“Who knows the consequences of such a futile agitation? Only just over a week ago, an elder statesman from the South-East celebrated his birthday in Abuja with the launching of his two books. A good number of leaders from the South-East attended the event and as the activities progressed, it was nothing but Biafra with inciting and provocative speeches by one speaker after another. We cannot afford to transit from one insurgency into another”, ACF noted.
In another development, the South-East zonal chapter of All Progressives Congress, APC, has called on the Igbo to support for the present federal administration in order to maximize gains from it. The South-East APC, in a statement by its spokesman, Mr. Osita Okechukwu, appealed to those described as Igbo ethnic merchants and gossip-terrorists who bandy all manner of conspiracy hate theories against President Buhari, to come to terms that an eight-year tenure of the man of uncommon integrity is the surest route to the actualization of a president of Igbo extraction.
In addition, a pan Igbo socio cultural organization, Igbo Renaissance Movement (IRM) has urged Igbo leaders to approach President Muhammadu Buhari with humility over cries of marginalization. National Coordinator and secretary of the group, Chief Chris Chukwubuzor Azuka and Deacon Kingsley Godwin in a statement enjoined Igbo leaders to desist from building tower of isolation and antagonism, as “being the antagonist to our neighbours would not do us any good”. The IRM noted that the Igbo race was being hunted by its “blind politics of hate, bitterness, isolation and greed over the years. This is the time for the Ndigbo to engage in honest self examination and soul searching. The important challenge facing Igbo nation now is that of leadership and therefore stakeholders must put the house in order for common good”.
Also Governor of Imo state and the chairman of the APC Governors’ Forum, Owelle Rochas Okorocha has appealed to governors of the south eastern states as well as leaders in the zone to join hands with him to support the present administration of President Muhammadu Buhari to enable the people of the zone be on the same page with the federal government in the current dispensation. Okorocha wants the governors of the South-East and the leaders from the area to work with the president who is also more determined to work with the South-East. He says that the whole imaginary worries are about what comes to the South-East, even as he has been able to establish a very wonderful relationship with Mr. President, who in turn has given assurance that the South-East would not be left out of the whole political and economic equations of Nigeria.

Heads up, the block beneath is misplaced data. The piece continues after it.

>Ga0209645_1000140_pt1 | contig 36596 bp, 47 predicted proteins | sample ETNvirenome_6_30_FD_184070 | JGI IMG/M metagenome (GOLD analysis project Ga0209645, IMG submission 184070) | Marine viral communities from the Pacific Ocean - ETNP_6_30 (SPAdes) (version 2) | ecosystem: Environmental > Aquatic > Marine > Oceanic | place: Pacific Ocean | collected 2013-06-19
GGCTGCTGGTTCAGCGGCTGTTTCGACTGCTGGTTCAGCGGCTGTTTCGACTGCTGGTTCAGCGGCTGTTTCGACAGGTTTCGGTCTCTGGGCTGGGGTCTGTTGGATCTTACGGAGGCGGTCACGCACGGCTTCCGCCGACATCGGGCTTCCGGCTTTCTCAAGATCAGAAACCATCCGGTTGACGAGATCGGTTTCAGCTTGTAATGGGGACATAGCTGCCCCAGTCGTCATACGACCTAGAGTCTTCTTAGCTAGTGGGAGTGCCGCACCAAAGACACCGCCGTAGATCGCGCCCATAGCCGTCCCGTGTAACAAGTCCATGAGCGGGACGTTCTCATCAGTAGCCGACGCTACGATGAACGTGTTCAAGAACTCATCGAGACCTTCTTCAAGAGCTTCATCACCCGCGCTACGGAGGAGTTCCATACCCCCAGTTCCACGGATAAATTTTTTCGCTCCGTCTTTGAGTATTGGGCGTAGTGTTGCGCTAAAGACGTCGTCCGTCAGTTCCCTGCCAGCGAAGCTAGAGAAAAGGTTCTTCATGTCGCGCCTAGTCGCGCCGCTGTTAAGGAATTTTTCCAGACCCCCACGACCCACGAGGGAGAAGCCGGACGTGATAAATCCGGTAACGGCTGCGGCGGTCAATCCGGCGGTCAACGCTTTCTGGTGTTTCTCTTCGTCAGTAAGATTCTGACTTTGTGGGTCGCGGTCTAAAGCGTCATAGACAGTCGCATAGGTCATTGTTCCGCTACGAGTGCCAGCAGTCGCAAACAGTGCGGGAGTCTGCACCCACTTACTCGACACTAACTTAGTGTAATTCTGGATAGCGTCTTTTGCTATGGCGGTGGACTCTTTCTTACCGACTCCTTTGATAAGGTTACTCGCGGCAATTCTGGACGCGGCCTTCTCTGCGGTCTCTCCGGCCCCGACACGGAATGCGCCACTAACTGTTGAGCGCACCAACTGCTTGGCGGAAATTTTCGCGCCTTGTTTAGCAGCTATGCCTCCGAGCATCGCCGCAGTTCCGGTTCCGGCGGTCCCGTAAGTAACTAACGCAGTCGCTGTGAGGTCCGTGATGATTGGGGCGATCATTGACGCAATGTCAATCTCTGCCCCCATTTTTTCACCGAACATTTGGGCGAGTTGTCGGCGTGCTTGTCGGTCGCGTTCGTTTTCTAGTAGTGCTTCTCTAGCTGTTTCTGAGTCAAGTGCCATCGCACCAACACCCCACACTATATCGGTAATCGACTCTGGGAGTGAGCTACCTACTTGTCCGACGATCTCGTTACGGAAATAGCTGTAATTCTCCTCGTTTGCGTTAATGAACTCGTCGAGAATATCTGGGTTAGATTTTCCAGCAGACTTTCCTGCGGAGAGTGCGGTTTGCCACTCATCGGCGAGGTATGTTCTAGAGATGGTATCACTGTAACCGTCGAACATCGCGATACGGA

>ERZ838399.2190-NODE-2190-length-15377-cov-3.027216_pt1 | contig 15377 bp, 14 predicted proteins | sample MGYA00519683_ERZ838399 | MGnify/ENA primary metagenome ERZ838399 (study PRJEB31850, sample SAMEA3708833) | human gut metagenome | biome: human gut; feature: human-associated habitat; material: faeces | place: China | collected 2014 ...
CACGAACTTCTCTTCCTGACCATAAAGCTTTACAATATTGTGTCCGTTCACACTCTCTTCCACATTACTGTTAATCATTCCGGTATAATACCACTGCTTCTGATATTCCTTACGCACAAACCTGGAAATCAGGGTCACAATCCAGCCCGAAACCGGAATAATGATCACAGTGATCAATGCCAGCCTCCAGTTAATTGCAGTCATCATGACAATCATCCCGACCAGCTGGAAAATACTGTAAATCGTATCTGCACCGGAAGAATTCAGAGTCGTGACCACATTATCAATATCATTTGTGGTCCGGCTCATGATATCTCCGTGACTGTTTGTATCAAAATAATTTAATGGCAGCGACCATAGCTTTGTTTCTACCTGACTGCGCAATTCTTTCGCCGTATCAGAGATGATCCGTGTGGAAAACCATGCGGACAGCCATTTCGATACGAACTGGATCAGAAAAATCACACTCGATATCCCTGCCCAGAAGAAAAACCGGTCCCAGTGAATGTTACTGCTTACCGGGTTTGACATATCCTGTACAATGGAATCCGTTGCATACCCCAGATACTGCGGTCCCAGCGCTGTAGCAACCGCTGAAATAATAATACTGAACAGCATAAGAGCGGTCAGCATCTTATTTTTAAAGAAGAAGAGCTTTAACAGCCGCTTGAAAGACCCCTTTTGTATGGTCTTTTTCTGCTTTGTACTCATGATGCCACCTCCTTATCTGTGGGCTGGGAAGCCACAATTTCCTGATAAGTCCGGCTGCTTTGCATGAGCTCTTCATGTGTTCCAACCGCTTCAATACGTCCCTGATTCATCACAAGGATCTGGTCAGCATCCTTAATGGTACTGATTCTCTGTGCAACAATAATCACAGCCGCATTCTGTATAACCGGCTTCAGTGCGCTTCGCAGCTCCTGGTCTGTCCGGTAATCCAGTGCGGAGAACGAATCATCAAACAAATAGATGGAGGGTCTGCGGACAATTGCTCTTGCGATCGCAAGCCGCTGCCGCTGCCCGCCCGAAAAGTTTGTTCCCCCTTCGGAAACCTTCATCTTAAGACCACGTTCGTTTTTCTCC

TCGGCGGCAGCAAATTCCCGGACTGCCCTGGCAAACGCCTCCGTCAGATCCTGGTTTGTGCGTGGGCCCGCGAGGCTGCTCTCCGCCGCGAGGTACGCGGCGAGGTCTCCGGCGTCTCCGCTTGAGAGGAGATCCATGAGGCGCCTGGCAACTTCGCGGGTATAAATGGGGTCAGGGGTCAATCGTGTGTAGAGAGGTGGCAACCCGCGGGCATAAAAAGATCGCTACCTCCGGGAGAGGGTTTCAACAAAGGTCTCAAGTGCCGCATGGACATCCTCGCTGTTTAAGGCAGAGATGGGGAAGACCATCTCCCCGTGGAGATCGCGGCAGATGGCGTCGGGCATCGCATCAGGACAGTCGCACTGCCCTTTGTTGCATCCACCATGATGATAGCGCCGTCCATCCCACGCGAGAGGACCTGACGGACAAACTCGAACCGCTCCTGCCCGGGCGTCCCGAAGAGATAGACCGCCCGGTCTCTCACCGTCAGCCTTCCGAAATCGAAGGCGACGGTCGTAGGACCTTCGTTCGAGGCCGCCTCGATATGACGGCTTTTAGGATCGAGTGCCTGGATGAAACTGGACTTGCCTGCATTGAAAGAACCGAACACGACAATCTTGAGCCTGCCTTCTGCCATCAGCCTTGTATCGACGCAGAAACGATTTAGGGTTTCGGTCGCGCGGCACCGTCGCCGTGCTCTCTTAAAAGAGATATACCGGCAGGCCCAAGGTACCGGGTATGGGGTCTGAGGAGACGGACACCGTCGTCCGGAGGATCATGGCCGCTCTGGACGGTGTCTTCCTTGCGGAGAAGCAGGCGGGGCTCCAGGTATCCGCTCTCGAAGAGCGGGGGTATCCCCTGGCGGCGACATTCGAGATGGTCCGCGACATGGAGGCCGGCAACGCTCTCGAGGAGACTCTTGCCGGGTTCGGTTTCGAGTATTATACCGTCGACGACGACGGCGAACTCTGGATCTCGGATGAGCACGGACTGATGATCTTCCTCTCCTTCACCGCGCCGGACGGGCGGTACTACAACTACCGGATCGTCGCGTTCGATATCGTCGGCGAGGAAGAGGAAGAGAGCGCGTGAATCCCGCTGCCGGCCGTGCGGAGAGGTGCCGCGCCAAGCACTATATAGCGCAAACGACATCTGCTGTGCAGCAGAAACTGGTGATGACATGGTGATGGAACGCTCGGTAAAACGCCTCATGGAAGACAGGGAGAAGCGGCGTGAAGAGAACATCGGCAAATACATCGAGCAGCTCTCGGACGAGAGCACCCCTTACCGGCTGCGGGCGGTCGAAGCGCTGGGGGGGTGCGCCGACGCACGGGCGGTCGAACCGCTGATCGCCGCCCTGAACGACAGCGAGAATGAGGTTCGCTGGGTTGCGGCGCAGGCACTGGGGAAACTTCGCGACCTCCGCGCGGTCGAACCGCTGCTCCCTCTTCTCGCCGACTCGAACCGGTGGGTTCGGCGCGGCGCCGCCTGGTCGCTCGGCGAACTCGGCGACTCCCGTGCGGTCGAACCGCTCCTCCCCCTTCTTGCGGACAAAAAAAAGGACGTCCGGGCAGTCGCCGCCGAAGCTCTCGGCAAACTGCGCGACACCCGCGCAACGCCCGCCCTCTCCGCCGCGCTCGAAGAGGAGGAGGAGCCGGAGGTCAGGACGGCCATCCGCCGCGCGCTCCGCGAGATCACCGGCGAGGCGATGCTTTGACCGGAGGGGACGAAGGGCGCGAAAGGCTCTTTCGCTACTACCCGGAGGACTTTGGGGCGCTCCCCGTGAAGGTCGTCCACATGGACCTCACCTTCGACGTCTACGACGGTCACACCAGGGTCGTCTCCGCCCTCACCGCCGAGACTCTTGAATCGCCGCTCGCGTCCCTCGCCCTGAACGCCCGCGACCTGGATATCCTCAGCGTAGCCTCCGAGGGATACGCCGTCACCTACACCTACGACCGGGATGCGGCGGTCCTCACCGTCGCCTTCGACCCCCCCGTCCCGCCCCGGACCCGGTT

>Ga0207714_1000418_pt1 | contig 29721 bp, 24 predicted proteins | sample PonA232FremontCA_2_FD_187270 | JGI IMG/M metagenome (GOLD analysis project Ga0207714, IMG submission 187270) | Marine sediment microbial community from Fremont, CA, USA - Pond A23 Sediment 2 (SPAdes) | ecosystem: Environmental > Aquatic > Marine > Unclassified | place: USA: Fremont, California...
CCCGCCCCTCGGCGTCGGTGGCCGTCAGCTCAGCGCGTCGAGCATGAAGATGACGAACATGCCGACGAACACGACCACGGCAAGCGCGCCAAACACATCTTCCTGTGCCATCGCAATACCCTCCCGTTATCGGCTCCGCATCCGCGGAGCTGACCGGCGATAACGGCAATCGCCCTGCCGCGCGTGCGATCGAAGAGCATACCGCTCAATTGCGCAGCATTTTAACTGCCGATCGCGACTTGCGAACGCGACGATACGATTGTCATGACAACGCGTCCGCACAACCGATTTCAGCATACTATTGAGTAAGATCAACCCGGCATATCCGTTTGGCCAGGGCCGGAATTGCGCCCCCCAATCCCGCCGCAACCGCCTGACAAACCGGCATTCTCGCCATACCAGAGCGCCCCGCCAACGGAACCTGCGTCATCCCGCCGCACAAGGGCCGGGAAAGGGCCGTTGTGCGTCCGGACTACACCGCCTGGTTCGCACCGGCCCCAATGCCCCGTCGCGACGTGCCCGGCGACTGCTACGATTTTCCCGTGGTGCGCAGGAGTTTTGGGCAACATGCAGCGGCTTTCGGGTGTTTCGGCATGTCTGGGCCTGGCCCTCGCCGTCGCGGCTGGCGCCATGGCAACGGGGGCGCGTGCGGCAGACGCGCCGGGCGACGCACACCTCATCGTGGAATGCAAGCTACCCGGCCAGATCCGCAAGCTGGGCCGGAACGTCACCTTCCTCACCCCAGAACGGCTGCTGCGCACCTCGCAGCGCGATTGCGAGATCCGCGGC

“I am happy and grateful to my colleagues, the governors from the South-East for their understanding and show of support for all of us to work together for the common good of our people, the South-East. And that is indeed the beginning of the relationship between the federal government and the South-East. We are not talking about political parties now, we are talking about development and good governance.”
The agitation and causes for Biafra is not new to President Muhammadu Buhari. He was a former military chief who served in the Nigerian Army from 1961 until 1985. And there are reports that he headed military operations in Nsukka, Abagana and Nkpor Junction within the Biafran territory. But the fact remains that majority of the Igbo did not support him in his twelve-year-bid to lead Nigeria and reposition it on the path of greatness. His party, APC, was equally despised by the Igbo and that robbed them of an undisputed seat of the Senate President if ex-Anambra state governor, Chris Ngige had won the senatorial election.
In my conclusion, it is crystal clear that no country breaks out from its origin and stabilizes or finds peace and development. South Sudan, Eretria, Nepal, the Russian secessionist territories, parts of the Middle East, amongst others are living examples. Countries are getting stronger by integrating other possible neighbourhoods and not by disintegrating. Nigeria should remain one but Nigerians should be granted open and level ground to strive for equal rights and opportunities in their motherland. No Nigerian should be relegated to a second class citizen or denied on any socio-political, ethnic and religious background. Violent agitations must stop henceforth in Nigeria and the new leadership has come to lay the foundation to build a new Nigeria.
Muhammad Ajah is an advocate of the rule of law and good governance. E-mail: firstname.lastname@example.org